A. Capone, F. Lo Piparo, M. Carapezza, Perspectives on Pragmatics and Philosophy

by Alessandro Capone on 09/03/2014

The book “Perspectives on Pragmatics and Philosophy” offers a complete
overview of instances where pragmatics adds mettle to philosophical
Stabilises the boundaries of pragmatics, in relation to philosophy and
Presents the argument of well known scholars who believe that
pragmatics can be an indispensible tool for resolving philosophical

This book is about the pragmatics of language and it illustrates how
pragmatics transcends the boundaries of linguistics. This volume
covers Gricean pragmatics as well as topics including: conversation
and collective belief, the norm of assertion, speech acts, what a
context is, the distinction between semantics and pragmatics and
implicature and explicature, pragmatics and epistemology, the
pragmatics of belief, quotation, negation, implicature and
argumentation theory,  Habermas’ Universal Pragmatics, Dascal’s theory
of the dialectical self, theories and theoretical discussions on the
nature of pragmatics from a philosophical point of view.

Conversational implicatures are generally meaning augmentations on top
of explicatures, whilst explicatures figure prominently in what is
said. Discussions in this work reveal their characteristics and
tensions within current theories relating to explicatures and
implicatures. Authors show that explicatures and implicatures are
calculable and not (directly) tied to conventional meaning.

Pragmatics has a role to play in dealing with philosophical problems
and this volume presents research that defines boundaries and gives a
stable picture of pragmatics and philosophy. World renowned academic
experts in philosophy and pragmalinguistics ask important theoretical
questions and interact in a way that can be easily grasped by those
from disciplines other than philosophy, such as anthropology, literary
theory and law.

A second volume in this series is also available, which covers the
perspective of linguists who have been influenced by philosophy.


Chapter 1. Margaret Gilbert and  Maura Priest, Conversation and
collective belief.- Chapter 2. Martin Montminy,  The single norm of
assertion.- Chapter 3. András Kertesz and  Ferenc  Kiefer, From
thought experiments to real experiments in pragmatics.- Chapter 4.
Michael Devitt, What makes a property “semantic”?.- Chapter 5. Steven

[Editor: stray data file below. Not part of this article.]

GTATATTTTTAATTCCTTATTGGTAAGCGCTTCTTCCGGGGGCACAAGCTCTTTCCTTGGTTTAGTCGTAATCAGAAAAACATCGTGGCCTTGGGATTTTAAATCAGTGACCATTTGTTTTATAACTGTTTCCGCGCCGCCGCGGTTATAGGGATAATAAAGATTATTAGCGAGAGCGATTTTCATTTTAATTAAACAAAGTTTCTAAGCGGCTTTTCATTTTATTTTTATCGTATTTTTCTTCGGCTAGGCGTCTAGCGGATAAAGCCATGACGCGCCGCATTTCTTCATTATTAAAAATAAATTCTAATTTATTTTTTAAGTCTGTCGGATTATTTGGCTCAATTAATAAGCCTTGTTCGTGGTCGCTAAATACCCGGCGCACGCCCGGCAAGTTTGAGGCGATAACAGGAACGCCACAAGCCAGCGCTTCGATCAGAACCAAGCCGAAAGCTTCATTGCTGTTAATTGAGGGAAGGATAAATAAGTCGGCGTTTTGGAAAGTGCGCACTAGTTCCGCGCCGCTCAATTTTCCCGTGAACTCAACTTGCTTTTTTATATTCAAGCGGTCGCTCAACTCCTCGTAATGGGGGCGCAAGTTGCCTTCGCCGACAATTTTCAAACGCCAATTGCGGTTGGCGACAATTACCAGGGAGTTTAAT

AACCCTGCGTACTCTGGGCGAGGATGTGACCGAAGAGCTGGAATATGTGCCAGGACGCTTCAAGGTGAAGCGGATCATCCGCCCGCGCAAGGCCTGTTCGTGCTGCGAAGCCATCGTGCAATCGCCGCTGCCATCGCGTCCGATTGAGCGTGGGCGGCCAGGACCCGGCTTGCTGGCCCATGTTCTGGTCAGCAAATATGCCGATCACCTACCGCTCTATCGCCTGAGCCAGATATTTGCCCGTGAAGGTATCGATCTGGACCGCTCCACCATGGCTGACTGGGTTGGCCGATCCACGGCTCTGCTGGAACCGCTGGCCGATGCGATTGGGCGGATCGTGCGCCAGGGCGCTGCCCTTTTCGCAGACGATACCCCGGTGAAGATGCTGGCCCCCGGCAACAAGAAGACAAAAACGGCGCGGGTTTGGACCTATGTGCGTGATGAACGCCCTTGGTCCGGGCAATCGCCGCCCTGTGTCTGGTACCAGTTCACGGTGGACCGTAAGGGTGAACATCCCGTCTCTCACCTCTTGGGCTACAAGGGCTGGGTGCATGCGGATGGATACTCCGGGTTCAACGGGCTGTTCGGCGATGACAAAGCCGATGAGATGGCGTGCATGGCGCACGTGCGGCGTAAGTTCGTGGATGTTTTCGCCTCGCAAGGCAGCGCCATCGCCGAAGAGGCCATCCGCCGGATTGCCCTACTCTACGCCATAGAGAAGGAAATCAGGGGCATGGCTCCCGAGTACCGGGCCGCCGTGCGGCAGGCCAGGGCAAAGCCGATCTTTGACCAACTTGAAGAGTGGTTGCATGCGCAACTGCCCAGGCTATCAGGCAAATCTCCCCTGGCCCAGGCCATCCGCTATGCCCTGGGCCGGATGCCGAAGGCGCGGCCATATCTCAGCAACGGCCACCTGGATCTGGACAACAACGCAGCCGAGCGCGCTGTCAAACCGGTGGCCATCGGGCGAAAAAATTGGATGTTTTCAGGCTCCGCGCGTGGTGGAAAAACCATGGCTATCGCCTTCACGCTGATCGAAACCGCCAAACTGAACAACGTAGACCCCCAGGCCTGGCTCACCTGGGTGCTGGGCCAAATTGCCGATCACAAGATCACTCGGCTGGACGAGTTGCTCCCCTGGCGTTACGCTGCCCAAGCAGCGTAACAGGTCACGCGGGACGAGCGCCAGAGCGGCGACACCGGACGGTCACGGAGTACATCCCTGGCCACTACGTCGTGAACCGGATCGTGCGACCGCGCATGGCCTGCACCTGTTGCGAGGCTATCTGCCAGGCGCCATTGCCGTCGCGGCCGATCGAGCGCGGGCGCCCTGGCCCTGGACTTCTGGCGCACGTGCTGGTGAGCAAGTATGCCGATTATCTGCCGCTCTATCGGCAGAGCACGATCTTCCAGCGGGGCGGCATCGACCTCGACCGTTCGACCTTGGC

Gross, What is a context?.- Chapter 6. Michael Haugh, Implicature,
inference and cancellability.- Chapter 7. Siobhan Chapman, Grice,
conversational implicature and philosophy.- Chapter 8. Claudia
Bianchi, Writing letters in the age of Grice.- Chapter 9. Douglas
Walton and Fabrizio Macagno,  Implicatures as forms of argument.-
Chapter 10. Marina Sbisà, Some remarks about speech act pluralism.-
Chapter 11. Michel Seymour,  Speech act pluralism, minimal content and
pragmemes.- Chapter 12. Paolo Leonardi, Language adds to context.-
Chapter 13. Kepa Korta,  John Perry, Squaring the circle.- Chapter 14.
Wayne Davis, Irregular negations: Pragmatic explicature theories.-
Chapter 15. Anne Bezuidenhout, The (in)significance of the
referential/attributive distinction.- Chapter 16. Paul Saka, Quotation
and the use-mention distinction.- Chapter 17. Nellie Wieland, Indirect
reports and pragmatics.- Chapter 18. Alessandro Capone, Immunity to
error through misidentification (IEM), ‘de se’ and pragmatic
intrusion): a linguistic treatment.- Chapter 19. Alessandro, Capone,
Further reflections on Semantic  Minimalism: Reply to Wedgwood.-
Chapter 20. Igor Douven,  Putting the pragmatics of beliefs to work.-
Chapter 21. Alberto Voltolini, Contexts, fiction and truth.- Chapter
22. Alec McHoul, Pragmatics and philosophy: three notes in search of a
footing.- Chapter 23. Luvell Anderson and Ernie Lepore, A brief essay
on Slurs.- Chapter 24. Frans van Eemeren and Bart Garssen, Viewing the
study of argumentation as normative pragmatics.- Chapter 25. Francesca
Piazza, Rhetoric and pragmatics: suggestions for a fruitful dialogue.-
Chapter 26. Marcelo Dascal, Debating with myself: Towards the
psycho-pragmatics and onto-pragmatics of the dialectical self.-
Chapter 27. Lo Piparo, Franco. Truth, negation and meaning.

Posted by Alessandro Capone

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